The PSI is a 10-year, approximately $600 million project funded largely by the National Institute of General Medical Sciences (NIGMS), part of the National Institutes of Health. The first half of this project ?a pilot phase that started in 2000 ?has centered on developing new tools and processes that enable researchers to quickly, cheaply, and reliably determine the shapes of many proteins found in nature.
“One thousand protein structures is a significant milestone for the PSI, and it shows an impressive return on the investment in the technology and methods for rapid structure determination,?said Jeremy M. Berg, Ph.D., director of NIGMS. “These structures are interesting in their own right and provide the basis for modeling many important proteins.?/p>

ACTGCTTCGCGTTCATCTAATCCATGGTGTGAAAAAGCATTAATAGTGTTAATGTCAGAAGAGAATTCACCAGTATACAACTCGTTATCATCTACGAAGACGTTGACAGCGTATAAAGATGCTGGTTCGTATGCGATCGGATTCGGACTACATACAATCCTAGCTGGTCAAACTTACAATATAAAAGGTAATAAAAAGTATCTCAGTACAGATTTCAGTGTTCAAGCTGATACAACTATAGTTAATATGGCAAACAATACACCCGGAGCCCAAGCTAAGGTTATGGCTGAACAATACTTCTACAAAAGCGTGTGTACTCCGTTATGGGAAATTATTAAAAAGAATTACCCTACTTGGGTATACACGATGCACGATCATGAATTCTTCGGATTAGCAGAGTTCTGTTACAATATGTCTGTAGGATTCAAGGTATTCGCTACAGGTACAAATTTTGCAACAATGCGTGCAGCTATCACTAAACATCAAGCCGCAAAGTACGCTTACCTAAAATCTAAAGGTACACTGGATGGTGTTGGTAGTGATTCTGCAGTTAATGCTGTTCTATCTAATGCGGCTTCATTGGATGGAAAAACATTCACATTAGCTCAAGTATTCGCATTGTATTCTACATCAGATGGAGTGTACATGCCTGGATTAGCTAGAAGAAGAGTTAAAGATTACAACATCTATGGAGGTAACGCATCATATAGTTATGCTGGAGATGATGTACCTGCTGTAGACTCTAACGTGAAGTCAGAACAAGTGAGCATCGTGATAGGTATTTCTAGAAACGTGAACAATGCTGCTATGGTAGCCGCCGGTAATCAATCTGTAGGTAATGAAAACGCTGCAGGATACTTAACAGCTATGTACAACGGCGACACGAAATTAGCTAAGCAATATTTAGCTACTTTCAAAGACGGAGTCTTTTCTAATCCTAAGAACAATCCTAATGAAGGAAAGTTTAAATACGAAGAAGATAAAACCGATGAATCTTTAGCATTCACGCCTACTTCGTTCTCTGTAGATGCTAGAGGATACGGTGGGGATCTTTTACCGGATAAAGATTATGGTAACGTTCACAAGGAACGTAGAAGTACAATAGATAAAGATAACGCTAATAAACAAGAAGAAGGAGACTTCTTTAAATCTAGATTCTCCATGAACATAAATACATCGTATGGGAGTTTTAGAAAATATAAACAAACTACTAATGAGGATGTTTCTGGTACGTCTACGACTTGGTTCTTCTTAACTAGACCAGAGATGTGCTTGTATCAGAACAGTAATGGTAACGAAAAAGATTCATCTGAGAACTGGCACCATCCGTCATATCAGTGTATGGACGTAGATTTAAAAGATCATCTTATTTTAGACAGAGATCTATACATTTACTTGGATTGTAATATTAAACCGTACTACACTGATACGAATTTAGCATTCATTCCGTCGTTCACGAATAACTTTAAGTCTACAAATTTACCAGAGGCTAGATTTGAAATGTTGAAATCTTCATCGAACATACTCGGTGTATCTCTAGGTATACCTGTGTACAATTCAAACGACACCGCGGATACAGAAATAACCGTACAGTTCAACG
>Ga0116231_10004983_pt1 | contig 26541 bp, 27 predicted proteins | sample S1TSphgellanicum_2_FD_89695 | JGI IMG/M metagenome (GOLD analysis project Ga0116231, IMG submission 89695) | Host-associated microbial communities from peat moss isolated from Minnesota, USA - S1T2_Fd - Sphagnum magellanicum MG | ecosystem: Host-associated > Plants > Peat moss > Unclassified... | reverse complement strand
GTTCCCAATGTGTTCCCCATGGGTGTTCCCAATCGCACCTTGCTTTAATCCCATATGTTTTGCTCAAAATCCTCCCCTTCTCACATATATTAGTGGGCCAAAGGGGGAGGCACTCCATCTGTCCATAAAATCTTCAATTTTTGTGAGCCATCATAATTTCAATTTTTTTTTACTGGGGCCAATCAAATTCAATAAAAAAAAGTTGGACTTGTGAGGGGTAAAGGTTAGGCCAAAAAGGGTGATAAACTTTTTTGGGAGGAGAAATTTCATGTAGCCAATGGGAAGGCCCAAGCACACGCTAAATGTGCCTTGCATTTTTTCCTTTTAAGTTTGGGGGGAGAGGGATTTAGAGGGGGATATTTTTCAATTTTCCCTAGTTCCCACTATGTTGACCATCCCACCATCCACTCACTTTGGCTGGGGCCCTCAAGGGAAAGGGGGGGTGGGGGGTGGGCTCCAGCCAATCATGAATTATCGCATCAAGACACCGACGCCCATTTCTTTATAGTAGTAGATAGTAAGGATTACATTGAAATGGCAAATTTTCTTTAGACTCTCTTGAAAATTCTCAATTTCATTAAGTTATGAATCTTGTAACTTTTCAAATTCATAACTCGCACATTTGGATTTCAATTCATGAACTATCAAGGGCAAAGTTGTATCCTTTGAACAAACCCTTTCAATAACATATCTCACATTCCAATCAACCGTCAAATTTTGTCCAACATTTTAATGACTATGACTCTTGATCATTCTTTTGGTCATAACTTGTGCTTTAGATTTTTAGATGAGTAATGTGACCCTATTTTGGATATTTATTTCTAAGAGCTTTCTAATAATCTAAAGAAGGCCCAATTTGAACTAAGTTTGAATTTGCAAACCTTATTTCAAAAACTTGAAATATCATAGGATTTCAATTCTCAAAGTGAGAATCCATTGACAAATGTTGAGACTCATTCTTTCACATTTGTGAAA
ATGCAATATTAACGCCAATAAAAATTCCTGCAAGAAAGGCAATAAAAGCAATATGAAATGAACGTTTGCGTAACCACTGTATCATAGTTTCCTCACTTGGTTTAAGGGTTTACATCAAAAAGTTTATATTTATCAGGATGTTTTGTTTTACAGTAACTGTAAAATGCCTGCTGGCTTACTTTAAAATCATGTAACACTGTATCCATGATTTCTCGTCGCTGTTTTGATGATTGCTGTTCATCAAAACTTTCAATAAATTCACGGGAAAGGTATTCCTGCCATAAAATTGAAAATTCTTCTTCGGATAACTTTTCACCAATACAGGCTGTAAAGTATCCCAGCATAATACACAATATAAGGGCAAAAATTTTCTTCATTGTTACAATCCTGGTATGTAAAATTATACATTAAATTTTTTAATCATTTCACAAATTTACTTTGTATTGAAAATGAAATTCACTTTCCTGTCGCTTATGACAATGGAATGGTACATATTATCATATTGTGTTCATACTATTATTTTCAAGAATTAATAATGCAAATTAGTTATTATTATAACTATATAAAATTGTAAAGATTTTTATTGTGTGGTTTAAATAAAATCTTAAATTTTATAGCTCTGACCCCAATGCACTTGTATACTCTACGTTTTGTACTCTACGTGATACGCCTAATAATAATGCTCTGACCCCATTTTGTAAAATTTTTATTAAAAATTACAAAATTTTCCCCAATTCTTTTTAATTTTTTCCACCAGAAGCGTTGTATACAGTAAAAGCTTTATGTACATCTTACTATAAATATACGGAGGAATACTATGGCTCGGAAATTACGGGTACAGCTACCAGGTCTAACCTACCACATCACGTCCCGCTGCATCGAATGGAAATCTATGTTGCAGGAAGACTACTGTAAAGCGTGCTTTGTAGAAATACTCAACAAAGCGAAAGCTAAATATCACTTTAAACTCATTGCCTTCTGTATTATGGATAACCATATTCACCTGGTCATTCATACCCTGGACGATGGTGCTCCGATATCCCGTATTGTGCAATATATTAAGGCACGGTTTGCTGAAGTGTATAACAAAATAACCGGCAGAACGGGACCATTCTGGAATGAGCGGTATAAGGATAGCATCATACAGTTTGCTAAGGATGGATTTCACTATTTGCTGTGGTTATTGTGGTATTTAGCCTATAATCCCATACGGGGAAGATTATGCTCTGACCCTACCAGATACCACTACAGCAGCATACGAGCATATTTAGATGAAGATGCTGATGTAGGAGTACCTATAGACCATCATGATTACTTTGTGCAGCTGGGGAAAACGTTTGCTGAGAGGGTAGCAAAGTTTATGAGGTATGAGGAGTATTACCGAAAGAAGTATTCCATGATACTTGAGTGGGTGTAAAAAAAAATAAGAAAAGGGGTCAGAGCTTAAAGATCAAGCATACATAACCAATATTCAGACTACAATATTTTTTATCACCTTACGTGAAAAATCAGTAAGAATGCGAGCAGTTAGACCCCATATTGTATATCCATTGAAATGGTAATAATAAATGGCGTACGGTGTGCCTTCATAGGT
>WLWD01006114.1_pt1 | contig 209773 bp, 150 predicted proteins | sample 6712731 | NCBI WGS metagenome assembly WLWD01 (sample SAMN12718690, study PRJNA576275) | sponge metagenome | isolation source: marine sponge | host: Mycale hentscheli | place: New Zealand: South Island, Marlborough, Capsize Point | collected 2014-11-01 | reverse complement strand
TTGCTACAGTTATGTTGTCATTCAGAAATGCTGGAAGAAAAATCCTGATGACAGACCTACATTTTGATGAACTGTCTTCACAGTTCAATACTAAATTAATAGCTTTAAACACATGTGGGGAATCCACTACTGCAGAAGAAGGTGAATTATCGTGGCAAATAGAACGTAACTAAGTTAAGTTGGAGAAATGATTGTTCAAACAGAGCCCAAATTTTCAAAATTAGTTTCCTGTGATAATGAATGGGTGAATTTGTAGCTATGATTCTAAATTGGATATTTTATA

Some of the newly determined structures are of proteins found in plants, mice, yeast, and bacteria, including the pathogenic types that cause pneumonia, anthrax, and tuberculosis.
The nine PSI pilot centers have transformed protein structure determination from a mostly manual process to a highly automated one. Robotic instruments rapidly clone, express, purify, crystallize, and analyze many proteins simultaneously, cutting the time it takes to determine a single protein structure from months to days. For example, a robotic arm drops protein solution into thousands of tiny wells for crystallization trials, and an imaging system quickly scans the wells looking for signs of crystal formation ?key to capturing protein structures.
“At this large scale, it would be unthinkable to do all these steps by hand,?said John Norvell, Ph.D., director of the PSI at
Source:NIH/National Institute Of General Medical Sciences